Modern Alchemy: Occultism and the Emergence of Atomic Theory

Hardcover | June 28, 2007

byMark Morrisson

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Alchemists are generally held to be the quirky forefathers of science, blending occultism with metaphysical pursuits. Although many were intelligent and well-intentioned thinkers, the oft-cited goals of alchemy paint these antiquated experiments as wizardry, not scientific investigation.Whether seeking to produce a miraculous panacea or struggling to transmute lead into gold, the alchemists radical goals held little relevance to consequent scientific pursuits. Thus, the temptation is to view the transition from alchemy to modern science as one that discarded fantastic ideas aboutphilosophers stones and magic potions in exchange for modest yet steady results. It has been less noted, however, that the birth of atomic science actually coincided with an efflorescence of occultism and esoteric religion that attached deep significance to questions about the nature of matter andenergy. Mark Morrisson challenges the widespread dismissal of alchemy as a largely insignificant historical footnote to science by prying into the revival of alchemy and its influence on the emerging subatomic sciences of the late 19th and early 20th centuries.Morrisson demonstrates its surprisinginfluence on the emerging subatomic sciences of the late 19th and early 20th centuries. Specifically, Morrisson examines the resurfacing of occult circles during this time period and how their interest in alchemical tropes had a substantial and traceable impact upon the science of the day. ModernAlchemy chronicles several encounters between occult conceptions of alchemy and the new science, describing how academic chemists, inspired by the alchemy revival, attempted to transmute the elements; to make gold. Examining scientists publications, correspondence, talks, and laboratory notebooks as well as the writings of occultists, alchemical tomes, and science-fiction stories, he argues that during the birth of modern nuclear physics, the trajectories of science and occultism---so often consideredantithetical---briefly merged.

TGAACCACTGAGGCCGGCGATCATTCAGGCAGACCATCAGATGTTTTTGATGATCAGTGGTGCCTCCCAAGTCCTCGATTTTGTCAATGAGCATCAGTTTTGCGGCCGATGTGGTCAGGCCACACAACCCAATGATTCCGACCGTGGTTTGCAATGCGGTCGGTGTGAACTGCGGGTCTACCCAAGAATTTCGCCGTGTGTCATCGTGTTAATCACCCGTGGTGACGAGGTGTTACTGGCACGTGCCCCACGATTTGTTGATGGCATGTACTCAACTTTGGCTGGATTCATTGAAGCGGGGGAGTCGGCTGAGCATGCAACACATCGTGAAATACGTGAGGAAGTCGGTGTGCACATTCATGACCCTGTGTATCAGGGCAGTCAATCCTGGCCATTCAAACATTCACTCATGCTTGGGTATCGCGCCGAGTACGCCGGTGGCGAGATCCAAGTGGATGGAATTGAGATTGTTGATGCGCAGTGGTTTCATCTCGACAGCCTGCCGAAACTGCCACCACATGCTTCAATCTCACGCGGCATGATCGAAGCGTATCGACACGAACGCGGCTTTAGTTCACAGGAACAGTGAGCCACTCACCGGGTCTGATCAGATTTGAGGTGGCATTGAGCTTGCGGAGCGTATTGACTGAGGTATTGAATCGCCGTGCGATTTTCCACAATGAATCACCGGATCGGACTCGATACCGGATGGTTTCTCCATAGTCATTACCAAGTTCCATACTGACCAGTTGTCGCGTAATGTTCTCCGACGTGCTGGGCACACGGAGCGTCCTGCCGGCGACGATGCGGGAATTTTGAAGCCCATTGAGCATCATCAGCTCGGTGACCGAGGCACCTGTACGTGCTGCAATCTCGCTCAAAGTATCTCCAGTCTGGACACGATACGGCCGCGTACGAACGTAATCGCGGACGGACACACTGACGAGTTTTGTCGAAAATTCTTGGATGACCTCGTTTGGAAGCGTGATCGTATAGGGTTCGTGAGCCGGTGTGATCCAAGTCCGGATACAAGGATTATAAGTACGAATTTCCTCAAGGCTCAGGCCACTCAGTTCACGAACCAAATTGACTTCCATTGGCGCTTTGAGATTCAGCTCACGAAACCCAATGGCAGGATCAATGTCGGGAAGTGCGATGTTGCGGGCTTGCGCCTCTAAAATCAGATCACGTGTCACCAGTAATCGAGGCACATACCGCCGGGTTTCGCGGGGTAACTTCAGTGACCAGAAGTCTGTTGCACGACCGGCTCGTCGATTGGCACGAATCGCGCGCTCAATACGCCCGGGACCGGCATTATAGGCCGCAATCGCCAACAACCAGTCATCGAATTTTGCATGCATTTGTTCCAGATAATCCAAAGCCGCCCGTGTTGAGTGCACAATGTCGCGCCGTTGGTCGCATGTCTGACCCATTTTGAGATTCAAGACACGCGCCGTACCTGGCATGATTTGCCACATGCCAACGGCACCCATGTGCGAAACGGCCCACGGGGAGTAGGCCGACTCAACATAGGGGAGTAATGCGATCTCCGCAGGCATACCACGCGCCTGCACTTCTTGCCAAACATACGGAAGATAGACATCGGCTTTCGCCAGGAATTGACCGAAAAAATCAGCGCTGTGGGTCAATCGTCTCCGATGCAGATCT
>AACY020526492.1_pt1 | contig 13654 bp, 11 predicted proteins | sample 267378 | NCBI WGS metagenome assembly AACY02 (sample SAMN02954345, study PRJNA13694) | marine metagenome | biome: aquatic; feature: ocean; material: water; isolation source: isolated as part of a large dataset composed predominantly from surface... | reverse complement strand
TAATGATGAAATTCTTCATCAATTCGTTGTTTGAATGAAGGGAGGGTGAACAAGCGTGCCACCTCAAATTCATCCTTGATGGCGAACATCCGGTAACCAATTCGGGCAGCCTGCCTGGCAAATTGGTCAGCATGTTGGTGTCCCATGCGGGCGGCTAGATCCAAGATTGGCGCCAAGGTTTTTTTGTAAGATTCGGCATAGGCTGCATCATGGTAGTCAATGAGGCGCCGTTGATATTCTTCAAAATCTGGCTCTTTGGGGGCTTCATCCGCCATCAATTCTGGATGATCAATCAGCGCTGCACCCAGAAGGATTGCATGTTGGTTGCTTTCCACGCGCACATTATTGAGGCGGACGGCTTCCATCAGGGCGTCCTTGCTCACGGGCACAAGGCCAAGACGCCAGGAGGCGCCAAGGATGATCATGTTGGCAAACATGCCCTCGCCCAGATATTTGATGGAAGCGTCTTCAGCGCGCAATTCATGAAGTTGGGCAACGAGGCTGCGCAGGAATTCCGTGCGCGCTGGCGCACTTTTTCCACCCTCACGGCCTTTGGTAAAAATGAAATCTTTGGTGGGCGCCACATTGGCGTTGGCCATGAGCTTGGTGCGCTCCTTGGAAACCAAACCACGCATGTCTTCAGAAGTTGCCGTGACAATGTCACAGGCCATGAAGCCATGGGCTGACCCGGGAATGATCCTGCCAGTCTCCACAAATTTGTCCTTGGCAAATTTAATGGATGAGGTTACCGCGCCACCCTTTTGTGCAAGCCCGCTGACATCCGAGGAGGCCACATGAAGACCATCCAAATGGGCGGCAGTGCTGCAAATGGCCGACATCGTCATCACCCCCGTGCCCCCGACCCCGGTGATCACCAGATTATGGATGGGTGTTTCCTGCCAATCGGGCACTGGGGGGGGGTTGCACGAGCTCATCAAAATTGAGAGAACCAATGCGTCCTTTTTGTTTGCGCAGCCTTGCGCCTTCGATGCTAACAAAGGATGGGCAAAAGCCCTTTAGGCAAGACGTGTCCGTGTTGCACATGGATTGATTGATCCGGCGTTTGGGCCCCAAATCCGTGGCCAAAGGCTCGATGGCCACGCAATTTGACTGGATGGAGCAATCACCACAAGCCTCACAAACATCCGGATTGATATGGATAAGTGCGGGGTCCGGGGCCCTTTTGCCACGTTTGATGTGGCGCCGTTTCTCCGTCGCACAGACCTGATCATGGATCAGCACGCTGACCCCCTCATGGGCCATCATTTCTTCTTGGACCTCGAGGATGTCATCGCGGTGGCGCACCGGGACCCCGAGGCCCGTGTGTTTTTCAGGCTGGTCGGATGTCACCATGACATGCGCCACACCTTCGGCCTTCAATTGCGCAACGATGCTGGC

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Alchemists are generally held to be the quirky forefathers of science, blending occultism with metaphysical pursuits. Although many were intelligent and well-intentioned thinkers, the oft-cited goals of alchemy paint these antiquated experiments as wizardry, not scientific investigation.Whether seeking to produce a miraculous panacea ...

Mark Morrison is Associate Professor of English, Pennsylvania State University

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Format:HardcoverDimensions:272 pages, 6.18 × 9.41 × 0.91 inPublished:June 28, 2007Publisher:Oxford University PressLanguage:English

The following ISBNs are associated with this title:

ISBN - 10:0195306961

ISBN - 13:9780195306965

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Table of Contents

Introduction1. From the Golden Dawn to the Alchemical Society2. Occult Chemistry, Instrumentation, and the Theosophical Science of Direct Perception3. Chemistry in the Borderland4. Atomic Alchemy and the Gold StandardEpilogueAppendix A: Boundary-Work, Border Crossings, and Trading ZonesAppendix B: Occult Interest Books by Alchemical Society MembersAppendix C: A Partial List of Alchemical Society MembersNotesWorks CitedIndex

Editorial Reviews

"Modern Alchemy is a wonderful achievement. This genuinely exciting book draws connections and parallels that would have escaped less imaginative scholars. Mark Morrisson succeeds magnificently in integrating the seemingly irreconcilable worlds of sober science and the occult." -- PhilipJenkins, author of Mystics and Messiahs: Cults and New Religions in American History